Have you made your New Year’s resolutions?
According to a YouGov poll, the top personal New Year’s resolutions for 2019 were to exercise more, adopt healthy eating habits, and save more money. Business leaders commonly resolve to improve efficiency, update technology or facilities and reduce their carbon footprint.
Whatever your resolutions for 2020, the odds that you will keep them improve significantly when you have the appropriate insurance policies and other safeguards in place to keep you on track when things go wrong. Reassessing your coverage needs now can support all of your goals and resolutions for the coming year and help make it safer, more secure and more successful for you, your family and your business.
1. Assess whether your Homeowners Insurance policy is appropriate for your home’s value and location
Although more than 90 percent of homeowners have insurance, many do not take the opportunity every year to review their coverage to identify coverage gaps, and approximately 60 percent of U.S. homes are undervalued by an average 17 percent for insurance purposes, leaving many homeowners considerably underinsured.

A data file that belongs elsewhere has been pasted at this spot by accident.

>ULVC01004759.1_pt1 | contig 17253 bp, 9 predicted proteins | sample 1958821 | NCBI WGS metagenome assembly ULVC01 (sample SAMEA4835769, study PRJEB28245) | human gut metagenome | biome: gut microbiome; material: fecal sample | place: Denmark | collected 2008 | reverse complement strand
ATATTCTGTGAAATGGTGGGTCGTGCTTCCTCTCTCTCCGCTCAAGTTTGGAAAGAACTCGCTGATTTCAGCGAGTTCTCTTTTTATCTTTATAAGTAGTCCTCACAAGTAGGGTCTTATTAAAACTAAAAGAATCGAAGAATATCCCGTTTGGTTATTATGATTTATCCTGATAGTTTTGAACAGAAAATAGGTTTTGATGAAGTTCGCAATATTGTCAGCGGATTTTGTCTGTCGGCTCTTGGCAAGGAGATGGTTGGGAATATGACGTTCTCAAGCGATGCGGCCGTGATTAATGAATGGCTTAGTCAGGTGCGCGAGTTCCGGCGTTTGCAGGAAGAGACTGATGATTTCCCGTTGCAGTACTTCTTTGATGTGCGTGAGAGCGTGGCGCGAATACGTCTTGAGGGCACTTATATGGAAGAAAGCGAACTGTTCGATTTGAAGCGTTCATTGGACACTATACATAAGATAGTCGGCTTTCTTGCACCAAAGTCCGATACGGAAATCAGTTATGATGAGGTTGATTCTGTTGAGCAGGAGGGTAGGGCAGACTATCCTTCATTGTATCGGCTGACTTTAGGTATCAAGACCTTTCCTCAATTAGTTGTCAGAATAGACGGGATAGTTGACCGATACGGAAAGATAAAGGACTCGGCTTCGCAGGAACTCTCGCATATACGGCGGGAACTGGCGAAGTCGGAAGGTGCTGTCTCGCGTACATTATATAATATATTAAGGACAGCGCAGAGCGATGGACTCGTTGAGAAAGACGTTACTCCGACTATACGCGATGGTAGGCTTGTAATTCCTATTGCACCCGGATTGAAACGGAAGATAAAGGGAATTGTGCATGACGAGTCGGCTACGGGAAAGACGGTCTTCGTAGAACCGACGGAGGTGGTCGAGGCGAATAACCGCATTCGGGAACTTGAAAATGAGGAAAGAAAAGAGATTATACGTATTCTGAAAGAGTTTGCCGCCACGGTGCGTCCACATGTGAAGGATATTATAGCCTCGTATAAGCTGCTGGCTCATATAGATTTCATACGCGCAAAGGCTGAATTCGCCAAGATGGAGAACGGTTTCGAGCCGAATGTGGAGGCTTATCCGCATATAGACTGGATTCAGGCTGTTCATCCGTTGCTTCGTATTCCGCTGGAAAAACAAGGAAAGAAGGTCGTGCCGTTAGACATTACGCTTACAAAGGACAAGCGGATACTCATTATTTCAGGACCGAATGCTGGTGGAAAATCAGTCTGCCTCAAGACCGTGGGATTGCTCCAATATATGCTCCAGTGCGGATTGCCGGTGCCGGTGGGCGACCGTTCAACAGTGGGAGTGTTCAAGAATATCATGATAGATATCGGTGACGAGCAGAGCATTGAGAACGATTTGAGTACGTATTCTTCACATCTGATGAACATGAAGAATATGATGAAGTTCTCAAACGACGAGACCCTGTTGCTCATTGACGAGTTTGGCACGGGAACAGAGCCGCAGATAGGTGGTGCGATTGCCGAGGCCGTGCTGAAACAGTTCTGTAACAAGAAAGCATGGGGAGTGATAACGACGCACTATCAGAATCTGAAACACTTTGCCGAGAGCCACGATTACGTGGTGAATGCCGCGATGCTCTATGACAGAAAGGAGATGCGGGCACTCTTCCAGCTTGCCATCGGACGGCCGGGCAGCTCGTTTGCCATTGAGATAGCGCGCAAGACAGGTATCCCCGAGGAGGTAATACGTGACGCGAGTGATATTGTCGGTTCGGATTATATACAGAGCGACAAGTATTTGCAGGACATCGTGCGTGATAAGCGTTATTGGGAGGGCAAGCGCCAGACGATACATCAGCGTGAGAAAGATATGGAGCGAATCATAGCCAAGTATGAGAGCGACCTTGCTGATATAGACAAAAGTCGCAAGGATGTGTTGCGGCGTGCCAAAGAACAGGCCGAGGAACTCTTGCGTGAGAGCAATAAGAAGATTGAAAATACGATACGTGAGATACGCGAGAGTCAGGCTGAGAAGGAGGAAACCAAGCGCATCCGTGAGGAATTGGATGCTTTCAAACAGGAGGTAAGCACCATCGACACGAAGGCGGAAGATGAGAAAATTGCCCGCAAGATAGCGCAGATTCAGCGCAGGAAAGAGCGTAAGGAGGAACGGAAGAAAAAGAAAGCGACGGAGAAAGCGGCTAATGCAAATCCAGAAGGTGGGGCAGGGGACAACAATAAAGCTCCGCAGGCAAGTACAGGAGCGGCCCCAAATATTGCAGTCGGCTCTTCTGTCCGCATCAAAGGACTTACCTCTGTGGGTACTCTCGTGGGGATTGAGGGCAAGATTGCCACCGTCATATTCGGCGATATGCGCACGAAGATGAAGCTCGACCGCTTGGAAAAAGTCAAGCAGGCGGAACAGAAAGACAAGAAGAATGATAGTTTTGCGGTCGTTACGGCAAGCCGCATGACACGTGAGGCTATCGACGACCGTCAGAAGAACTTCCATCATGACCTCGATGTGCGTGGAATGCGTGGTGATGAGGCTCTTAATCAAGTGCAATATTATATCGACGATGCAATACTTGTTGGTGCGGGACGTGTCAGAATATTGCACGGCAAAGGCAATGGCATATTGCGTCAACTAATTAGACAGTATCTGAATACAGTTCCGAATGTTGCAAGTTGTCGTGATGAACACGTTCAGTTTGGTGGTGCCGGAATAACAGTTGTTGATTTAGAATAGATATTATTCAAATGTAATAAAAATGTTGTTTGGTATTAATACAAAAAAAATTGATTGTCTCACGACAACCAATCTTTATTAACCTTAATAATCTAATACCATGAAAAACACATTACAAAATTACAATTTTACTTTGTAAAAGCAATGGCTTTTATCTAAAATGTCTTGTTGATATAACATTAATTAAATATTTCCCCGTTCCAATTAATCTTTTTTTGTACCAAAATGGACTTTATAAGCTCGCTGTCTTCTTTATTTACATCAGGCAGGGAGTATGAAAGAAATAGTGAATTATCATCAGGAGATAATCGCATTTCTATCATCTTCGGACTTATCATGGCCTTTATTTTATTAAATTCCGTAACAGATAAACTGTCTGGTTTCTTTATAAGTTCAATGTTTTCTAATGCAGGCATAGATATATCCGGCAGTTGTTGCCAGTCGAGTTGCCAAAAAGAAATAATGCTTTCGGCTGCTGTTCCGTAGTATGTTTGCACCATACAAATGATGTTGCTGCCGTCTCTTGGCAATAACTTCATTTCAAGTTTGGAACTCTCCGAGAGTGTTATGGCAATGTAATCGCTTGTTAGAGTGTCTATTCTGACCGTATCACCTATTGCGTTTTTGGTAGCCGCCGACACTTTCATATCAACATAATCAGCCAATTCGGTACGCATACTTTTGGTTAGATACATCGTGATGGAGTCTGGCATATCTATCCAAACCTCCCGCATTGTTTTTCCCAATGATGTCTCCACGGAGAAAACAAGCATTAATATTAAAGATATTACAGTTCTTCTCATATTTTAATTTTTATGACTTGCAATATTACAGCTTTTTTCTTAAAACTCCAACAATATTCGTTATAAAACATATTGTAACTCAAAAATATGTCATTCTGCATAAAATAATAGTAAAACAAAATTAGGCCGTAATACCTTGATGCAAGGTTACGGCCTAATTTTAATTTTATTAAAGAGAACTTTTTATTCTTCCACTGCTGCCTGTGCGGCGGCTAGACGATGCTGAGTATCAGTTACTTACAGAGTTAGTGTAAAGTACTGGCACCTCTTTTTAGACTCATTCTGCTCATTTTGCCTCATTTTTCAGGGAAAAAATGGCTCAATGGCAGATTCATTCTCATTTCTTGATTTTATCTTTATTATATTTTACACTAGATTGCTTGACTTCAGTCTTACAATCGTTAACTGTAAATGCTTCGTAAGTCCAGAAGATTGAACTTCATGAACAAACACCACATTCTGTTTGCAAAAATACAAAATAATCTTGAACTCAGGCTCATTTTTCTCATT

Any changes you make to your home can impact its assessed value and your Homeowners Insurance needs, especially major changes such as adding rooms or outbuildings, converting a detached garage to an attached garage, adding a skylight or installing new windows or doors.
Did you recently invest in a swimming pool, trampoline or build a tree house? If so, ask your insurance broker or agent whether you need Personal Umbrella Coverage to adequately protect yourself should accidents occur while guests are using your new recreational amenities.
Experts predict severe weather events, flooding, earthquakes and wildfires will continue to become more frequent and severe. Now is the time to check in with your insurance broker or agent to assess whether your Homeowners or High-Value Homeowners Insurance policy includes adequate coverage for property damage caused by fire, wind, hail and water, as well as coverage for back-up sewer and drain damage and mold.
If your geographical location means that your risks for such damage exceed the coverage provided by your current policies, your insurance broker or agent can recommend specialty coverages that can give you greater protection and help you mitigate associated property damage costs, such as Primary and Excess Flood, Earthquake, Wind and Excess Wind coverage. If you live in a wildfire-prone area, you can invest in Homeowners Insurance that includes expanded wildfire coverage.